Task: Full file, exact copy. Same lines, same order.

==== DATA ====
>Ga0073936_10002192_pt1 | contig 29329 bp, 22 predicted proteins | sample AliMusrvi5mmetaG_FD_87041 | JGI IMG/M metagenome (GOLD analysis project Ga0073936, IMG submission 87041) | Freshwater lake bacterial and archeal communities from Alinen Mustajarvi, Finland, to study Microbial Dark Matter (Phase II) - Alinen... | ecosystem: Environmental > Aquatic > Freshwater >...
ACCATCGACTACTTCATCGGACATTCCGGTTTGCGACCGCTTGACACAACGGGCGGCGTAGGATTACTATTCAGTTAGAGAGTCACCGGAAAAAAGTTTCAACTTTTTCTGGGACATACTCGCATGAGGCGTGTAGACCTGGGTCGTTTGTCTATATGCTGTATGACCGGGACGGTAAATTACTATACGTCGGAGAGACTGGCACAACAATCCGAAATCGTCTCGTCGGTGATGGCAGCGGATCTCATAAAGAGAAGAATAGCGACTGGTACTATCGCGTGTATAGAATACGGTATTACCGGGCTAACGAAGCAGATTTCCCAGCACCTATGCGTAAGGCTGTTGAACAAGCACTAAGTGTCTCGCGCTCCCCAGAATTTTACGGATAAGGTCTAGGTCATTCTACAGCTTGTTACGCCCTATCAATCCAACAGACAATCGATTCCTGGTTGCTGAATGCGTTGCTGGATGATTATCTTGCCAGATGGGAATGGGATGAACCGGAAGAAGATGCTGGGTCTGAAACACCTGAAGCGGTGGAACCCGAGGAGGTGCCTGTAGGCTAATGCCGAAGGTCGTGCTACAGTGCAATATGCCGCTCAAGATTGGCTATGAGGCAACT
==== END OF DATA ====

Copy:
>Ga0073936_10002192_pt1 | contig 29329 bp, 22 predicted proteins | sample AliMusrvi5mmetaG_FD_87041 | JGI IMG/M metagenome (GOLD analysis project Ga0073936, IMG submission 87041) | Freshwater lake bacterial and archeal communities from Alinen Mustajarvi, Finland, to study Microbial Dark Matter (Phase II) - Alinen... | ecosystem: Environmental > Aquatic > Freshwater >...
ACCATCGACTACTTCATCGGACATTCCGGTTTGCGACCGCTTGACACAACGGGCGGCGTAGGATTACTATTCAGTTAGAGAGTCACCGGAAAAAAGTTTCAACTTTTTCTGGGACATACTCGCATGAGGCGTGTAGACCTGGGTCGTTTGTCTATATGCTGTATGACCGGGACGGTAAATTACTATACGTCGGAGAGACTGGCACAACAATCCGAAATCGTCTCGTCGGTGATGGCAGCGGATCTCATAAAGAGAAGAATAGCGACTGGTACTATCGCGTGTATAGAATACGGTATTACCGGGCTAACGAAGCAGATTTCCCAGCACCTATGCGTAAGGCTGTTGAACAAGCACTAAGTGTCTCGCGCTCCCCAGAATTTTACGGATAAGGTCTAGGTCATTCTACAGCTTGTTACGCCCTATCAATCCAACAGACAATCGATTCCTGGTTGCTGAATGCGTTGCTGGATGATTATCTTGCCAGATGGGAATGGGATGAACCGGAAGAAGATGCTGGGTCTGAAACACCTGAAGCGGTGGAACCCGAGGAGGTGCCTGTAGGCTAATGCCGAAGGTCGTGCTACAGTGCAATATGCCGCTCAAGATTGGCTATGAGGCAACT